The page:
take the headphones from Zeke’s head, and he scowls at me but doesn’t stop me.
Max’s and Jeanine’s voices are quiet, but I can still hear them.
“I’ve narrowed it down to six,” Max is saying. “I’d say that’s pretty good for, what? The second day?”
“This is inefficient,” Jeanine says. “We already have the candidate. I ensured it. This was always the plan.”
“You never asked me what I thought of the plan, and this is my faction,” Max says tersely. “I don’t like him, and I don’t want to spend all my days working with someone I don’t like. So you’ll have to let me at least try to find someone else who meets all the criteria—”
“Fine.” Jeanine stands, pressing her folder to her stomach. “But when you fail to do so, I expect you to admit it. I have no patience for Dauntless pride.”
“Yeah, because the Erudite are the picture of humility,” Max says sourly.
“Hey,” Zeke hisses. “My supervisor is looking. Give me back the headphones.”
He snatches them from my head, and they snap around my ears in the process, making them sting.
“You have to get out of here or I’ll lose my job,” Zeke says.
He looks serious, and worried. I don’t object, even though I didn’t find out what I needed to know—it was my own fault for getting distracted anyway. I slip out of the control room, my mind racing, half of me still terrified at the thought that my father was in my apartment, that he wants me to meet him alone on an abandoned street in the middle of the night, the other half confused by what I just heard. We already have the candidate. I ensured it. They must have been talking about the candidate for Dauntless leadership.
But why is Jeanine Matthews concerned with who is appointed as the next leader of Dauntless?
I make it all the way back to my apartment without noticing, then sit on the edge of the bed and stare at the opposite wall. I keep thinking separate but equally frantic thoughts. Why does Marcus want to meet with me? Why are the Erudite so involved in Dauntless politics? Does Marcus want to kill me without witnesses, or does he want to warn me about something, or threaten me …? Who was the candidate they were talking about?
I press the heels of my hands to my forehead and try to calm down, though I feel each nervous thought like a prickle at the back of my head. I can’t do anything about Max and Jeanine now. What I have to decide now is whether I’m going to this meeting tonight.
On the day you hated most. I never knew that Marcus even noticed me, noticed the things I liked or hated. He just seemed to view me as an inconvenience, an irritant. But didn’t I learn a few weeks ago that he knew the simulations wouldn’t work on me, and he tried to help me stay out of danger? Maybe, despite all the horrible things he’s done and said to me, there’s a part of him that is actually my father. Maybe that’s the part of him that’s inviting me to this meeting, and he’s trying to show me by telling me he knows me, he knows what I hate, what I love, what I fear.
I’m not sure why that thought fills me with such hope when I’ve hated him for so long. But maybe, just as there’s a part of him that’s actually my father, there’s also a part of me that’s actually his son.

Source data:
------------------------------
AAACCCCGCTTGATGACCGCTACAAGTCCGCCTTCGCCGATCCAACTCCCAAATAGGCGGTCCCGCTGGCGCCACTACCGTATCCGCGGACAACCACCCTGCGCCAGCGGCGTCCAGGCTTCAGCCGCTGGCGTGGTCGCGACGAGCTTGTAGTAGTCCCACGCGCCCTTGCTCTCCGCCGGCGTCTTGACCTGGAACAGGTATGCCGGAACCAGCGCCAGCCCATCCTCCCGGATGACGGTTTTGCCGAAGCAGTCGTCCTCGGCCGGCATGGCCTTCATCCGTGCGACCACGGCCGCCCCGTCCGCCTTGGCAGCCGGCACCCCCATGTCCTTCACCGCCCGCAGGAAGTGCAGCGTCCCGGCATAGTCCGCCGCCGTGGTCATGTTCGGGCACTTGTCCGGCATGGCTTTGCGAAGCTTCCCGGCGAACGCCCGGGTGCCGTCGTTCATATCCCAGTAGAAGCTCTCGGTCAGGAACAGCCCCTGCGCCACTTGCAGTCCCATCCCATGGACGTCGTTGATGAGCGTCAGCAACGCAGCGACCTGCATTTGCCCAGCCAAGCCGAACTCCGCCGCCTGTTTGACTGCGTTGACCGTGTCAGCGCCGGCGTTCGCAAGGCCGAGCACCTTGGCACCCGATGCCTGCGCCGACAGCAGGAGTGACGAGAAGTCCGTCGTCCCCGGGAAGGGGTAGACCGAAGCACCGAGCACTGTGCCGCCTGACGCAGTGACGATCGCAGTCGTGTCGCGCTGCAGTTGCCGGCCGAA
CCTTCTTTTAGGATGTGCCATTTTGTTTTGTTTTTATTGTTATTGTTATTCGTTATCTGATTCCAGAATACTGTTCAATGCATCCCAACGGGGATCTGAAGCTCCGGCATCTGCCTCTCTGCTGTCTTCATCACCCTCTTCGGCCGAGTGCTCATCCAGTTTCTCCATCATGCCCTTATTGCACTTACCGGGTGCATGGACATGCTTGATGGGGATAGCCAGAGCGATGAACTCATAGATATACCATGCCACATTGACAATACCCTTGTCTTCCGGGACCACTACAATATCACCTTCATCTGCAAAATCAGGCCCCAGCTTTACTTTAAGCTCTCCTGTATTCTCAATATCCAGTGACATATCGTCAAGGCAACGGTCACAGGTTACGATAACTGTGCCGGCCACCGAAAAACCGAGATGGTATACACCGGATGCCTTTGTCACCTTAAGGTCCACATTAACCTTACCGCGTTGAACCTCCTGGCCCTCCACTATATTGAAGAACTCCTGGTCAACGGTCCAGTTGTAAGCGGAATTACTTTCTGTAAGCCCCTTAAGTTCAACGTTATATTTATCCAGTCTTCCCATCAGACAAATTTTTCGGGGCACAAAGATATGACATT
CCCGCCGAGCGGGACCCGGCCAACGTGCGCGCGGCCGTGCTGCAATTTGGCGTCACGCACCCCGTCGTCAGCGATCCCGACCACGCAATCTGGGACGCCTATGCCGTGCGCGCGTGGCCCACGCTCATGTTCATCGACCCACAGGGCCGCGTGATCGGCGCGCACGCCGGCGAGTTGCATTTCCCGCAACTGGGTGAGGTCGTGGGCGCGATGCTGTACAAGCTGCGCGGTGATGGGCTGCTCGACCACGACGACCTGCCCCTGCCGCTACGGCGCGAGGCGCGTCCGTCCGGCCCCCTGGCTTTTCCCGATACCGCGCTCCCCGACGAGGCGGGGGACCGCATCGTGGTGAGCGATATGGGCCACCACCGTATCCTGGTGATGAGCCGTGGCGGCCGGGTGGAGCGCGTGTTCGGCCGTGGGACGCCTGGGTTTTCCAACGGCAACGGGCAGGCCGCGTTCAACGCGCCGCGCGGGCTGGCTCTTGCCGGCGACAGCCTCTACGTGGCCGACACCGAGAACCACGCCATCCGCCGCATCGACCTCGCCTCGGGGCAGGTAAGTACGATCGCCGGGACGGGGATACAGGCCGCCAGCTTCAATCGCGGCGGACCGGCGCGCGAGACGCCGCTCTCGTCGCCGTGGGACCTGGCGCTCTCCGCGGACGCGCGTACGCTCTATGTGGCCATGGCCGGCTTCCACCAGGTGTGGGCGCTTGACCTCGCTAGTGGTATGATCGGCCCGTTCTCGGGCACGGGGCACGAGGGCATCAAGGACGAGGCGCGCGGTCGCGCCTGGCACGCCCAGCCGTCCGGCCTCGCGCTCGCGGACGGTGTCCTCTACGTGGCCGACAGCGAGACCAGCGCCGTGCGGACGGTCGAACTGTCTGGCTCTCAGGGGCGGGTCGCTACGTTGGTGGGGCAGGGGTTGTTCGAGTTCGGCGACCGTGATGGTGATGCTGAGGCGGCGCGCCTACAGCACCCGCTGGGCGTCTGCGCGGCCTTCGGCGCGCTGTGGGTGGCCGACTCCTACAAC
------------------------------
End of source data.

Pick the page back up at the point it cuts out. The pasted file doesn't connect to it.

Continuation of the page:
The sun’s heat is still coming off the pavement at one thirty in the morning when I leave the Dauntless compound. I can feel it on my fingertips. The moon is covered in clouds, so the streets are darker than usual, but I’m not afraid of the dark, or the streets, not anymore. That’s one thing beating up a bunch of Dauntless initiates can teach you.
I breathe in the smell of warm asphalt and set off at a slow run, my sneakers slapping the ground. The streets that surround the Dauntless sector of the city are empty; my faction lives huddled together, like a pack of sleeping dogs. That’s why, I realize, Max seemed so concerned about my living alone. If I’m really Dauntless, shouldn’t I want my life to overlap with theirs as much as possible, shouldn’t I be looking for ways to fold myself into my faction until we are inextricable?
I consider it as I run. Maybe he’s right. Maybe I’m not doing a very good job of integrating myself; maybe I’m not pushing myself hard enough. I find a steady rhythm, squinting at the street signs as I pass them, to keep track of where I’m going. I know when I reach the ring of buildings the factionless occupy because I can see their shadows moving around behind blacked-out and boarded windows. I move to run under the train tracks, the latticed wood stretching out far ahead of me and curving away from the street.
The Hub grows larger and larger in my sight as I get closer. My heart is pounding, but I don’t think it’s from the running. I stop abruptly when I reach the train platform, and as I stand at the foot of the stairs, catching my breath, I remember when I first climbed these steps, the sea of hooting Dauntless moving around me, pressing me forward. It was easy to be carried by their momentum then. I have to carry myself forward now. I start to climb, my footsteps echoing on the metal, and when I reach the top, I check my watch.
But the platform is empty.
I walk back and forth over it, to make sure no dark figures are hiding in dark corners. A train rumbles in the distance, and I pause to look for the light fixed to its nose. I didn’t know the trains ran this late—all power in the city is supposed to shut off after midnight, to conserve energy. I wonder if Marcus asked the factionless for a special favor. But why would he travel on the train? The Marcus Eaton I know would never dare to associate himself so closely with Dauntless. He would sooner walk the streets barefoot.
The train light flashes, just once, before it careens past the platform. It pounds and churns, slowing but not stopping, and I see a person leap from the second-to-last car, lean and lithe. Not Marcus. A woman.
I squeeze the paper tighter into my fist, and tighter, until my knuckles ache.